Writing Critique, Editing, & You

This is a topic I really want to write on and I may have more to say about it another time. Accepting that your story needs changes or that your writing needs work can be hard to hear and accept. Even just having a typo pointed out might get you down. But don’t let it get you too down. No one is perfect. If writers were all perfect editors wouldn’t be needed. So seriously, please don’t be perfect or I’d be out of a job. Most of those books you see on the shelves have gone through multiple rounds of edits and may have had critique partners before the book even got an editor. Not to mention agented authors may have had editing done by their agent and editor(s).

Your book will have mistakes that you won’t notice, but an editor or critique partner will. Fixing those issues means your book is getting better, better than it would have been if the issues hadn’t been pointed out to you. It can be hard to see that when realizing your book still needs work weighs you down. But trust me, in the end your book will shine brighter than it did before. Revising is part of the process and for some, it will be the hardest part.

Now you won’t always agree with all critique or suggestions you receive. You will need to decide what you feel fits your story and feels right. In the end it’s your story and you need to be happy with it. What happens if an editor suggests a change you don’t agree with? Just politely explain why you want to keep something the way it is or why you think a different change would work. Before you say thanks but no thanks, at least think about the suggestions so that you know why you disagree. You really don’t want to be saying no to fixing something important like a plot hole. Disagreements happen, and as long as you are both polite it’s no big deal. Just make sure you know why you disagree, and in a similar vein, don’t just agree to every story change because it’s suggested. Make sure you are thinking over the changes. You need your changes to improve the story, not add more holes or characters acting out of character.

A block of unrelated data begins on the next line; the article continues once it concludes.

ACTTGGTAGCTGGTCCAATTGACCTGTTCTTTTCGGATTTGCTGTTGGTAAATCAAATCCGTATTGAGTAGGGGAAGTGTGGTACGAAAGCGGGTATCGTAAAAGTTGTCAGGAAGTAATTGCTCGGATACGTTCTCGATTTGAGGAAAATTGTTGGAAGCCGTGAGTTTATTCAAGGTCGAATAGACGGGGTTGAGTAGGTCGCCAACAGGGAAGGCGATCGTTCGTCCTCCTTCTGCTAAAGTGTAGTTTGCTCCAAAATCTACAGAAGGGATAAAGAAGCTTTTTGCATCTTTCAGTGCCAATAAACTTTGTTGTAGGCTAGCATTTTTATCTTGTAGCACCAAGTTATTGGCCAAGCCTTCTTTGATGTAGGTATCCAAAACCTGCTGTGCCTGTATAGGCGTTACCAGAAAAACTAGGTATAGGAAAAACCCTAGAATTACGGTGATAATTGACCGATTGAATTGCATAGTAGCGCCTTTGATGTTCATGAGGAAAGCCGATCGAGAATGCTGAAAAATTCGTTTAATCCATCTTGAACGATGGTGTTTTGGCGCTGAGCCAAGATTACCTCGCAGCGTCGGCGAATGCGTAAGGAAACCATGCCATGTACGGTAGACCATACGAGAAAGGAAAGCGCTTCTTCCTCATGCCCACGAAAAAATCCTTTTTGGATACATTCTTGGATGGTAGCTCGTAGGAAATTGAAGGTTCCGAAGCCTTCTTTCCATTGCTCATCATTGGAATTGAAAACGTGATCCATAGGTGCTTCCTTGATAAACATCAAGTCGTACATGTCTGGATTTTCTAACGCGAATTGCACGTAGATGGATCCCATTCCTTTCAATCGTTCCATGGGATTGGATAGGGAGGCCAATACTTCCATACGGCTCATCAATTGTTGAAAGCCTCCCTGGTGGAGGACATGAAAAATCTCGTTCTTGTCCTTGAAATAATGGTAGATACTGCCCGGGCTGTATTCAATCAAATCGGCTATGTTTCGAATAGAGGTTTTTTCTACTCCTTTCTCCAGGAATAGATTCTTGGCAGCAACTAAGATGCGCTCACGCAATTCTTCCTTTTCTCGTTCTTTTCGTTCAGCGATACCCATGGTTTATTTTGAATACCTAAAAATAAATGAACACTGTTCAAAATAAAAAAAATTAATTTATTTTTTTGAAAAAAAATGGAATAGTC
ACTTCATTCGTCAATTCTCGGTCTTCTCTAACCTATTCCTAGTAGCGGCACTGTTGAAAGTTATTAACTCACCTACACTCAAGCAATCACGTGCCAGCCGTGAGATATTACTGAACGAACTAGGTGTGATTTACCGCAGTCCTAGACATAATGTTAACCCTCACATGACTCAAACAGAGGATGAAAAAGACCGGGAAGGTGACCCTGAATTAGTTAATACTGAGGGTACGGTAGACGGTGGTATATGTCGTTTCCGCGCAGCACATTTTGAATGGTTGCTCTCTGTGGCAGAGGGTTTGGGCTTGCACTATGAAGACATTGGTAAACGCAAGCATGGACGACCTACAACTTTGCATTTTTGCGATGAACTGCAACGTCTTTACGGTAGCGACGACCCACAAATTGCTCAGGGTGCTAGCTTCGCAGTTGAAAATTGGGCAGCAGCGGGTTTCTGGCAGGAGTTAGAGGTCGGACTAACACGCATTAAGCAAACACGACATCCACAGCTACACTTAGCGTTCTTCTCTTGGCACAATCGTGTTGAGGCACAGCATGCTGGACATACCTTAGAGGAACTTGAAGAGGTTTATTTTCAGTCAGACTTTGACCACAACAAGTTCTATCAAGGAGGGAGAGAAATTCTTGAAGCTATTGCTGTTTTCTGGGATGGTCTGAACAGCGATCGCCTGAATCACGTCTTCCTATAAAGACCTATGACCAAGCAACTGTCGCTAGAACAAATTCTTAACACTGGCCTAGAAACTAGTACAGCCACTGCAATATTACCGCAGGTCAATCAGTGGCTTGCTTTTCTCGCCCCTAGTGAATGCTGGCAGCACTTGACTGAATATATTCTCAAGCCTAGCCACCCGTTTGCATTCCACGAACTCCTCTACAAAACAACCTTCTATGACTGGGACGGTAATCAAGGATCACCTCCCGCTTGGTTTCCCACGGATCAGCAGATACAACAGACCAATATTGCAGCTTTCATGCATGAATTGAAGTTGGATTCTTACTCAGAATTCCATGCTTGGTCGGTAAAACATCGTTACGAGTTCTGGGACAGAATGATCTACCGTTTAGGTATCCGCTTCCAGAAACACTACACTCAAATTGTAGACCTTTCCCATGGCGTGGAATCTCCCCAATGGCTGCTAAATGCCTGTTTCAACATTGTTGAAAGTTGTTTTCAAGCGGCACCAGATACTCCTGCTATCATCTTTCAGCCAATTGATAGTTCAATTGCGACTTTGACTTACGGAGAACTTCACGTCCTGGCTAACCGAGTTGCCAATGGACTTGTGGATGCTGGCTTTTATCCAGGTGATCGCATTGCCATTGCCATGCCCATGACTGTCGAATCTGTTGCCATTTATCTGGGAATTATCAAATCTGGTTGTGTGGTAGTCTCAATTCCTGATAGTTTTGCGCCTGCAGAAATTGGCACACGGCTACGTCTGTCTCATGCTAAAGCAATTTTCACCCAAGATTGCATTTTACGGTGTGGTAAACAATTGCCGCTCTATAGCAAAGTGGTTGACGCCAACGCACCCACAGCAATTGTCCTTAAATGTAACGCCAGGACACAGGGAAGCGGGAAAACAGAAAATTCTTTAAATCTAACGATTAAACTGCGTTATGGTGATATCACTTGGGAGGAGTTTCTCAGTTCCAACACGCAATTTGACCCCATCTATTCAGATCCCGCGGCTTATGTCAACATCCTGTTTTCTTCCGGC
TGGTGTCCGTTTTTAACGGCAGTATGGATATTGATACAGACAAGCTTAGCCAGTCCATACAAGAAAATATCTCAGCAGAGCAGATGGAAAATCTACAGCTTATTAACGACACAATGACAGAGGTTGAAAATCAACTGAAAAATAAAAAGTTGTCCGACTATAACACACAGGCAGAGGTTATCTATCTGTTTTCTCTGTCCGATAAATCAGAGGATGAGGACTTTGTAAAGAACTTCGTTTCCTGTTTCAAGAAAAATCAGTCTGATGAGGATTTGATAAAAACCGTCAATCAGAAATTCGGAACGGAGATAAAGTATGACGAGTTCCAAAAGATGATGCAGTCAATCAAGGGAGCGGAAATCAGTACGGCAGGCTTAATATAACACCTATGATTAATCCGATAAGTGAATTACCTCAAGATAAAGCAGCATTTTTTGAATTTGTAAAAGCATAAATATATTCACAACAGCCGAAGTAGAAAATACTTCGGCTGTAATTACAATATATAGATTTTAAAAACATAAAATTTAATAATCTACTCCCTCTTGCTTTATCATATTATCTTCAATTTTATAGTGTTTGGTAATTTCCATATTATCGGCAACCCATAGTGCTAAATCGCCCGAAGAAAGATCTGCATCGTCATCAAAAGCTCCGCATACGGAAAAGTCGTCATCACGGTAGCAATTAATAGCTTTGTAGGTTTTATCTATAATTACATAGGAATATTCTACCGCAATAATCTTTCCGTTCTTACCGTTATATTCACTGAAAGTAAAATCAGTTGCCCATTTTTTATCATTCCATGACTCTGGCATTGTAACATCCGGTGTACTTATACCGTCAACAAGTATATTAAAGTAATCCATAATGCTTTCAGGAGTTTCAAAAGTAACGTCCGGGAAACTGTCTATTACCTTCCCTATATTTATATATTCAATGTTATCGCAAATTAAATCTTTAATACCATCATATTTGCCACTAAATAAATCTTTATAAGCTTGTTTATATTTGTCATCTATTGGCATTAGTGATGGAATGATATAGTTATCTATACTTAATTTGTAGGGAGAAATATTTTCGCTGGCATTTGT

People can read the same story but see it in a different light due to our different experiences and perspectives, and the same applies to editing and writing stories. Give ten writers the first half of a story and you might have the second half going in ten different directions. Different perspectives mean people viewing things differently, which also means differing suggestions and critique. This is also why having multiple critique partners can be valuable. Likewise, editors can have different editing styles. This means as an author you will work better with some editors compared to others. When you find one you work well with, you’ll likely want to stick with that editor as much as possible. Like agents, editor and author fit is important.

How to cope with critique? Well authors all develop their own ways for dealing with this, but I have a few suggestions. If you get an editorial letter, take time to think it over after reading it. If you need something to cheer you up, treat yourself or spend some time doing something to get your mind off editing for a bit. Put yourself in the mindset of improving your story when you come back ready to edit. Don’t see editing changes as you being a bad writer, but as a tool to improve your writing even more. Your weaknesses don’t have to stay weaknesses. You can work on them and make those present weaknesses future strengths.

Writers are always learning and always improving. I often see improvement in the writing of authors I’ve edited from book to book. Each book is more practice and a chance to improve your writing. Like many other careers and hobbies, we have to work hard and practice to improve and get to where we want to be.

So yes, writing critique can be hard to hear, but that same critique will let you know how to improve your book and your writing.

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